Jeff's character work has had me falling in love with fictional figures since the Forgotten Realm's Finder's Stone Trilogy, but he won't claim credit for this lot. "The characters were created by Matt. As we worked on the book, they grew through the telling and revision. They became more real. Matt and I are very comfortable with the world, and it shows."
It certainly does, whether they are delivering intense emotional moments, or pausing the action for a bit of exposition.
And there is quite a bit of exposition in Ghosts of Ascalon. During the first half of the book it seems like every chapter features a history lesson from the world of Tyria, be it the tale of the Foefire that destroyed Ascalon or the coming of the dragons and the terrible changes they wrought in the land.
It all manages to flow naturally, however, making sense i the context of the story. It's character-driven history. Ember's resistance to wearing chains in order to sneak into a city where her race cannot walk free becomes a story of how the Charr stopped worshipping false gods. It helps the reader invest themself in the history, rather than simply trying to have them absorb it.
My only real issue with Ghosts of Ascalon, aside from a few emotionally-draining story twists, is the pacing. Grubb tells me, "A lot is being carried by this first book," and it shows. Towards the end of the story, when the exposition is over and it's time for action, I was amazed at how few pages I had left to read.
So the ending felt a bit rushed, but all in all Ghosts of Ascalon is a highly satisfying read. I came away with a working knowledge of the world of Guild Wars 2, an appreciation and understanding of the various races, and a longing to see the characters in action once more.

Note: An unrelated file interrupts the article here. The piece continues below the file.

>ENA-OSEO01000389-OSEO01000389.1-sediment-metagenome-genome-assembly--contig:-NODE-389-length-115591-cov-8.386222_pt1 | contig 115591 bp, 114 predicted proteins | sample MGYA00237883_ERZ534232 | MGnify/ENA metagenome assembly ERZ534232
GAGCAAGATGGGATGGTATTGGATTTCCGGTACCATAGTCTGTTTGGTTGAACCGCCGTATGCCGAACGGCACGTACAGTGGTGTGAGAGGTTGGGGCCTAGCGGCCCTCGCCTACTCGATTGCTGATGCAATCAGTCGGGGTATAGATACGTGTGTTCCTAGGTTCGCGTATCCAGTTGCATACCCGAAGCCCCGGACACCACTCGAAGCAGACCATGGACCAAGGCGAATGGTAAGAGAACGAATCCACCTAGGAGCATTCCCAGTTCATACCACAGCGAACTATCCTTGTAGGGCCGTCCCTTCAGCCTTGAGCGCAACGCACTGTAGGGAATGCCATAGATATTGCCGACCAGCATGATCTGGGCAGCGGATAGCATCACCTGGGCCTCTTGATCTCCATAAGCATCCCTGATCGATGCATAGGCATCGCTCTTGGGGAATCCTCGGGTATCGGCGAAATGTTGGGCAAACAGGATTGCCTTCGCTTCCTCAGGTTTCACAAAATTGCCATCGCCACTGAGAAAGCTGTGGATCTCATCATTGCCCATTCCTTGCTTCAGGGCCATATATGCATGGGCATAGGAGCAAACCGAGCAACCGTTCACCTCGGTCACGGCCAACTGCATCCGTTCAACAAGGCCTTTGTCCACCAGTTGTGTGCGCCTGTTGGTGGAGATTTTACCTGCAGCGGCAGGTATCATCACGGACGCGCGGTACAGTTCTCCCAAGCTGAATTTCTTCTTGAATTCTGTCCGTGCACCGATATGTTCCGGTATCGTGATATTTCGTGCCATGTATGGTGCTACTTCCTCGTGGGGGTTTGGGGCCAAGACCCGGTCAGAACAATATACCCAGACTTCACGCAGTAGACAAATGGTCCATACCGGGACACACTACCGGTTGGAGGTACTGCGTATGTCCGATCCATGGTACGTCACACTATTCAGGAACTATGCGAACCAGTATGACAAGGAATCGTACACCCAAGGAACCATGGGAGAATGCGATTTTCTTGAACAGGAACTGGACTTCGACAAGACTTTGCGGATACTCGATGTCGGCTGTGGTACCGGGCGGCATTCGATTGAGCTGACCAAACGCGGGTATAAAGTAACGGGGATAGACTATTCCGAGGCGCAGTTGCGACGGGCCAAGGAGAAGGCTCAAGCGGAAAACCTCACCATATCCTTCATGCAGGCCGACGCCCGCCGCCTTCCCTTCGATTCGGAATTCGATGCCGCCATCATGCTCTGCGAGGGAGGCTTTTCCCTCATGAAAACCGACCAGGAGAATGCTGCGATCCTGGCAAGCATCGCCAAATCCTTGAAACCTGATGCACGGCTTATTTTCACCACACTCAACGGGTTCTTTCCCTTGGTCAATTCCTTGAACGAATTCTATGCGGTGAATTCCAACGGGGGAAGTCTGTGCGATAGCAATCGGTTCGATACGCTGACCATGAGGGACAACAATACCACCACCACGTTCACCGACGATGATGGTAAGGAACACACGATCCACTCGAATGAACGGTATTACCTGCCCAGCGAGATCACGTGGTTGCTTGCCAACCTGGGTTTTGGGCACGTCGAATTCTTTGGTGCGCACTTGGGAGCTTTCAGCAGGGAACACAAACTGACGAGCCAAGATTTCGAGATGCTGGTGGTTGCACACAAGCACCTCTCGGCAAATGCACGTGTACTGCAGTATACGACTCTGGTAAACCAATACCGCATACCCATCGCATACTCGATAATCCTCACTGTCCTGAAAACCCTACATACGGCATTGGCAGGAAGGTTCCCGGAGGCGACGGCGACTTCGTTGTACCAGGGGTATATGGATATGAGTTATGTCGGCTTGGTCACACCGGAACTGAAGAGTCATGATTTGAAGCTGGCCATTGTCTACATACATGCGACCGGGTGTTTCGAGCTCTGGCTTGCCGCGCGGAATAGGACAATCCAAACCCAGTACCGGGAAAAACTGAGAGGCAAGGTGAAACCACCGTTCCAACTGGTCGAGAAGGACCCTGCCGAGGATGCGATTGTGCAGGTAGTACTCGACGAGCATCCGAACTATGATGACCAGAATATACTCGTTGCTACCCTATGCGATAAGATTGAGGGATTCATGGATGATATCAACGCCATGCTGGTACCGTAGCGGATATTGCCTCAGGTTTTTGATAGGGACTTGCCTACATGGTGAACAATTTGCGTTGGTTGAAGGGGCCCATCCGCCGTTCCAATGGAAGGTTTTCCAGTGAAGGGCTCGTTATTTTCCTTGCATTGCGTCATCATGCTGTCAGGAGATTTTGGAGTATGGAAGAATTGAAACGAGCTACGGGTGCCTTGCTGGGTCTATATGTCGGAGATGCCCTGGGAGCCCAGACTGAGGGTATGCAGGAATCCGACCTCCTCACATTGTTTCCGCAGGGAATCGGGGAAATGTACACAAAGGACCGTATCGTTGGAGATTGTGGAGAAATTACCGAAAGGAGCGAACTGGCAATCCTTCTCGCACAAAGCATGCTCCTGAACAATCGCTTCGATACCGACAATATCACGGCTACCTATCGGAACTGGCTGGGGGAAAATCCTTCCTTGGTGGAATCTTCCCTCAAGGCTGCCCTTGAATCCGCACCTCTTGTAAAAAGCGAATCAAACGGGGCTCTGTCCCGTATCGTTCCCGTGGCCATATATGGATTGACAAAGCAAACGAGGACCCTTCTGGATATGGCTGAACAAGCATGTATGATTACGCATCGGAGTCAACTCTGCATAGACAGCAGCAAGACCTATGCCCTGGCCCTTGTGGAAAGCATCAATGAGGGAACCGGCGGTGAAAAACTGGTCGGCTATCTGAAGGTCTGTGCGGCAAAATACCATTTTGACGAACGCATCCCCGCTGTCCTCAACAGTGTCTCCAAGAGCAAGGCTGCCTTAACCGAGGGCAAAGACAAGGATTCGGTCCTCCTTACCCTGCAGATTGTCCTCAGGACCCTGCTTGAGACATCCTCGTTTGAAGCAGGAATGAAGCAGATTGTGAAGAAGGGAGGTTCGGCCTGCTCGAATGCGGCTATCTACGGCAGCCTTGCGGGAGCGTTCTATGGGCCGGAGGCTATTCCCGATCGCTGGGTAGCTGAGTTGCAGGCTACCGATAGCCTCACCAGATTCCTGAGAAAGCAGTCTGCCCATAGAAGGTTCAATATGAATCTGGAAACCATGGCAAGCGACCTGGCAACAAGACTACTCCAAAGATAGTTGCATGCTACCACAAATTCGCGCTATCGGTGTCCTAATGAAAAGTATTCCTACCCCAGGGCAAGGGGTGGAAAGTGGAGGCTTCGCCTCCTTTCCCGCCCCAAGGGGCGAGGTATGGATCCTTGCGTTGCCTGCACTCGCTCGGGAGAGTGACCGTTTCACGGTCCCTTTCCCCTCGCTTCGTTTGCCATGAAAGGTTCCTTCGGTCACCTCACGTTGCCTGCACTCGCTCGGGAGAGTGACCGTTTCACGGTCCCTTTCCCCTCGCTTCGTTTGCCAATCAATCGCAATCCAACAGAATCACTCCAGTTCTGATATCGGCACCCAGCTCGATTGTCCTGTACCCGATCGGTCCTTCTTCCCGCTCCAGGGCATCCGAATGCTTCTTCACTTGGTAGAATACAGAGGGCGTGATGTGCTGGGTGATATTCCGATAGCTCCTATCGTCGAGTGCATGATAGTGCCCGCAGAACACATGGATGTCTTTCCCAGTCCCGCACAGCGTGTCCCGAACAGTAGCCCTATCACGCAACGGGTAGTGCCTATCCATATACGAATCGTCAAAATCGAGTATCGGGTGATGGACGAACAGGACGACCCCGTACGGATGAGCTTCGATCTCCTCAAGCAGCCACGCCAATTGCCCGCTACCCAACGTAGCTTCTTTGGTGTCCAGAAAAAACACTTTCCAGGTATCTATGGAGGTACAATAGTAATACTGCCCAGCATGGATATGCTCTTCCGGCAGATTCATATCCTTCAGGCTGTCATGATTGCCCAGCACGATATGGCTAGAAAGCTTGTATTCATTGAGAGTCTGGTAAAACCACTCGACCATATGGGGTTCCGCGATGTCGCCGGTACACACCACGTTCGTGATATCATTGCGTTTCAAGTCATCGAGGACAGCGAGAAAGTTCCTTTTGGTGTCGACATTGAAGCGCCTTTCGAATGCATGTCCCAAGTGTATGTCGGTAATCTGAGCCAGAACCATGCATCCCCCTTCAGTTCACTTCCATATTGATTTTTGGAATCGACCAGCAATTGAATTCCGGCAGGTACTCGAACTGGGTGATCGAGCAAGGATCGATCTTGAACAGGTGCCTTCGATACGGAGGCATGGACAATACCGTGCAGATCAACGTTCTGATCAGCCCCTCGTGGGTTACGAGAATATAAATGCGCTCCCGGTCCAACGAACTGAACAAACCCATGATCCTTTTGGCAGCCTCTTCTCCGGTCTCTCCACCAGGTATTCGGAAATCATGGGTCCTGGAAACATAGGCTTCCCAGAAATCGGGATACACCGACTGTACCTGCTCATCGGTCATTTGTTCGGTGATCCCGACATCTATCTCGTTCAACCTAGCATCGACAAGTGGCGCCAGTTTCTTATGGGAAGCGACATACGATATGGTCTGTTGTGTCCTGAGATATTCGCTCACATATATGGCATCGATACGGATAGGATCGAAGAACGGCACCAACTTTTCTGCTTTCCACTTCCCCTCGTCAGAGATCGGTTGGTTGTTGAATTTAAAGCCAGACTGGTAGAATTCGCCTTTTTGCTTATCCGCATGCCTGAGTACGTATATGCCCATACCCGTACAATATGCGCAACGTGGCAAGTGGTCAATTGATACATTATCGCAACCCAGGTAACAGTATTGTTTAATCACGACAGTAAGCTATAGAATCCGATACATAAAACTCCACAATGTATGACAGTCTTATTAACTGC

Sadly, this is the end of Dougal's story, but we could still run into him once Guild Wars 2 is released.
"The game is a living, growing property," explains Grubb, "We've taken characters out of the book that appear in the game, and there are figures from the game that appear in the book. There's a strong connection between the two."
And while this is the end of Dougal's story, there are still plenty of tales to tell in the Guild Wars universe, beginning with the next standalone novel, Edge of Destiny by J. Robert King.
"Guild Wars is a bush," says Grubb. "A franchise like Dragonlance is a tree. It has a main story that acts like a trunk. The other stories are branches off of trunk." Like the Forgotten Realms, Guild Wars is a bush, with room for countless stories from countless authors, all complimenting each other while standing on their own.
"Guild Wars is a rich, diverse, deep world, and we've been looking forward these past couple of years to sharing it with everyone. "
The sharing begins on July 27, when Guild Wars 2: Ghosts of Ascalon goes on sale in bookstores across North America.
Check out the first chapter for free at the Guild Wars 2 web page.